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Voxiebox holographic technology moves a step closer to dream of commercialisation

Broede Carmody /

A South Australian startup is hoping to turn advanced holographic display technology into a commercially viable product.

 

Voxon, which has participated in the 2013 MEGA program, currently has a prototype featured in the WIRED popup store in New York City.

 

Founder Will Tamblyn describes the Voxiebox Holographic Gaming System as similar to the “holographic battle chess that Chewie and R2D2 play” in the Star Wars films.

 

The Voxiebox projects a programmable volume of light to produce floating 3D images and animations that can be viewed from any angle without the need for special glasses. Tamblyn says the product has many potential uses.

 

“There are many potential applications from anything that involves 3D data or 3D visualisations,” he says.

 

“We can take any 3D data and project that onto the Voxiebox. It could be really useful for anything from mapping to medical imaging to assisting with advanced computational design programs.”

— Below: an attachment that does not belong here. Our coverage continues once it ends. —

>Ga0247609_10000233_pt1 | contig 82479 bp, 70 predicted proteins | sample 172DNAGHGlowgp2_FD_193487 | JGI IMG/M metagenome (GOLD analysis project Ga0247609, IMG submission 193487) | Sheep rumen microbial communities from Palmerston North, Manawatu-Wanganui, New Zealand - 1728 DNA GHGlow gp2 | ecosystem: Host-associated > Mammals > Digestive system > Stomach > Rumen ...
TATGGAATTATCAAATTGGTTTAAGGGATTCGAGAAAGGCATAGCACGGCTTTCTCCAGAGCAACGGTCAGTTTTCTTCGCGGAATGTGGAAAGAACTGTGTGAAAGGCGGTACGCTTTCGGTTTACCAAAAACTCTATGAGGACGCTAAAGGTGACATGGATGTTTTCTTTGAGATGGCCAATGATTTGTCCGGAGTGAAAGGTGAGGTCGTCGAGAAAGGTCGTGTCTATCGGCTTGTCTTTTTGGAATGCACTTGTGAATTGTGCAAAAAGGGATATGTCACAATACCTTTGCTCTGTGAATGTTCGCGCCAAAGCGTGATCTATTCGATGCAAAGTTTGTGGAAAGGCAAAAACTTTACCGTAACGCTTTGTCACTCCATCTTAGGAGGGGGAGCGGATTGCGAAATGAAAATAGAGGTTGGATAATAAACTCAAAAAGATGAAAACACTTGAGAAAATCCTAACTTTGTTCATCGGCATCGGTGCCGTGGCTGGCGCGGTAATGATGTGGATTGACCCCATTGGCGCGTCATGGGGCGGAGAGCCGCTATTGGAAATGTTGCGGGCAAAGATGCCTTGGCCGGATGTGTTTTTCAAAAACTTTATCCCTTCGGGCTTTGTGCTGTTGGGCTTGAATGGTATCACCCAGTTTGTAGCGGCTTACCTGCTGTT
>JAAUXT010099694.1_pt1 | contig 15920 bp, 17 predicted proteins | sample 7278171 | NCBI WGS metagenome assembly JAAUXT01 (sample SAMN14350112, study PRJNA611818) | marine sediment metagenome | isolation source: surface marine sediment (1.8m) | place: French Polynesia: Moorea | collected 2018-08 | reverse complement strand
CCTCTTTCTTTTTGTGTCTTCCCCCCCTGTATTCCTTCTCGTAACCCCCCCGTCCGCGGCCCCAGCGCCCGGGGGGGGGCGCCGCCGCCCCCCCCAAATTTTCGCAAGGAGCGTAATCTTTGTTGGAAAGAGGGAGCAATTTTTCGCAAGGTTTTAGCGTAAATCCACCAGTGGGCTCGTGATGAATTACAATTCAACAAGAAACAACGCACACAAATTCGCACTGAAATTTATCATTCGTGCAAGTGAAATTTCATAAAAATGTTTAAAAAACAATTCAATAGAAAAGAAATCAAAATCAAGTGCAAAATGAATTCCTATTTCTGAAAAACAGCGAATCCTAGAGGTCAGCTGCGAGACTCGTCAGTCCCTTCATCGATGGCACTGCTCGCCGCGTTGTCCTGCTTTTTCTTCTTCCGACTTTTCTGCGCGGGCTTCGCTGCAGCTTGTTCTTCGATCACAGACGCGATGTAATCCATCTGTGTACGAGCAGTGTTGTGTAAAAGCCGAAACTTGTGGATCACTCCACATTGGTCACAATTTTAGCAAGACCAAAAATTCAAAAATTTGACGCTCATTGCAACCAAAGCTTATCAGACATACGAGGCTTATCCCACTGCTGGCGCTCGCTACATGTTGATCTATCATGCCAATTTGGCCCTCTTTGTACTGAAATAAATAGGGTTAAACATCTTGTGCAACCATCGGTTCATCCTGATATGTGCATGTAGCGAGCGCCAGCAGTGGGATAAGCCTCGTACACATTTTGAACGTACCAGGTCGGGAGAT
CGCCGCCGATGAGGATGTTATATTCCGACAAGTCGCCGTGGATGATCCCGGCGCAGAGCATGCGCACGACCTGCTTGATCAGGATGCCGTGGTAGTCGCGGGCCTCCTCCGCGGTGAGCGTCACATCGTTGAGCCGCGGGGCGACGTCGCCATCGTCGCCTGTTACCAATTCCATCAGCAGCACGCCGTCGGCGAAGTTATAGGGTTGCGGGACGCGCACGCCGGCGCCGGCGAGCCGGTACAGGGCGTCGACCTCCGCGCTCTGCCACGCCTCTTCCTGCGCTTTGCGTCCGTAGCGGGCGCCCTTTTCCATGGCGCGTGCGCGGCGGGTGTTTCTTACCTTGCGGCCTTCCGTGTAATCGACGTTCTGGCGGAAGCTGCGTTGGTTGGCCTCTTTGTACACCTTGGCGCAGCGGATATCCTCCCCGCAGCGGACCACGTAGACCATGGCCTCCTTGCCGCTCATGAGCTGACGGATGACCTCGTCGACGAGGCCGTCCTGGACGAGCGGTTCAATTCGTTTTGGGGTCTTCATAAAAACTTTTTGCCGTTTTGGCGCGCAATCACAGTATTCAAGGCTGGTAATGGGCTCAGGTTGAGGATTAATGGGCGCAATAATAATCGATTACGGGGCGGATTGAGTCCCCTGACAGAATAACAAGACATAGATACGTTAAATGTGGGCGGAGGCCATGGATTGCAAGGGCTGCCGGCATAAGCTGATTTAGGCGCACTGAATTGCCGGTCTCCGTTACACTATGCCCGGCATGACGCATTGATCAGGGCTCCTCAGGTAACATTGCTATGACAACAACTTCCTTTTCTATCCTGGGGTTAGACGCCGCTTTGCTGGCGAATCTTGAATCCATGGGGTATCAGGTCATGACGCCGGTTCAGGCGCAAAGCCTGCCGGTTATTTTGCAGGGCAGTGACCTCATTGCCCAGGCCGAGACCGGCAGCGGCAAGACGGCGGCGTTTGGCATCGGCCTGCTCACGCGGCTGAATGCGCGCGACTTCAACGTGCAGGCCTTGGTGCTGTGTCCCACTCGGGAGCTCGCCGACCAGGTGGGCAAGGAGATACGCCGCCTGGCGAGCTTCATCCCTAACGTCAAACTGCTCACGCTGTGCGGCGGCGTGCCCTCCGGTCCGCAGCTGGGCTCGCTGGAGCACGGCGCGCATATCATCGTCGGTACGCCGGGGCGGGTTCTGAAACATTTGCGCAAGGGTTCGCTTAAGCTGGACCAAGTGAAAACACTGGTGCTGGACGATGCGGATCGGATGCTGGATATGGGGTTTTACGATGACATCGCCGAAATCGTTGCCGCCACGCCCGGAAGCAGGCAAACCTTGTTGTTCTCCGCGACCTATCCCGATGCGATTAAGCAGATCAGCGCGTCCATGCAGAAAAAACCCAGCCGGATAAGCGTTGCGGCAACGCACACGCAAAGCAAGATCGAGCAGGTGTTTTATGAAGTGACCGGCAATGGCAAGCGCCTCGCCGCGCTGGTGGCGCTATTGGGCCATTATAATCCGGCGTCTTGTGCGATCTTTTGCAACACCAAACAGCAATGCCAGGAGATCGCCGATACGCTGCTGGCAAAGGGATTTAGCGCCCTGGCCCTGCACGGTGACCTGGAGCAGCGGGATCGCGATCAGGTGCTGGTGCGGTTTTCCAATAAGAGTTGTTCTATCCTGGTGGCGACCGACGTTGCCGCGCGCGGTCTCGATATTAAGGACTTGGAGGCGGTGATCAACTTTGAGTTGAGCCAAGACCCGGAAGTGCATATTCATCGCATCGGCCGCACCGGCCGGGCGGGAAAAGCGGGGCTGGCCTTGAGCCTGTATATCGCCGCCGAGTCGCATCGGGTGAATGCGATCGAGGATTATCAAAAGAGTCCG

The startup recently won $25,000 from the AMP Foundation’s Tomorrow Fund to fast-track their growth into the commercial sphere. The team’s American arm has also been taking the Voxiebox on a “roadshow” across America – planning to demonstrate their product to everyone from Facebook to NASA.

 

“It has been a whirlwind,” Tamblyn says.

 

“It’s all just starting to come together and we’ve worked so hard. It’s exciting to get the validation from some fairly big hitters in the commercial space to say what you’ve got is as awesome as you think it is.”

 

Tamblyn says the challenge now will be turning the idea into a commercially viable project because it started out as a “fun” idea while drinking beer on a Thursday night.

 

“The next step form here is to refine the product so that it is manufacturable,” he says.

 

“At the moment it is designed to be handmade and there’s a lot of effort that goes into building each prototype. But we have a fairly good idea of how to refine it and make it mass producible.”

 

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Broede Carmody

Broede Carmody is a former senior SmartCompany reporter. Before this, he was a co-editor of RMIT University's student magazine Catalyst.

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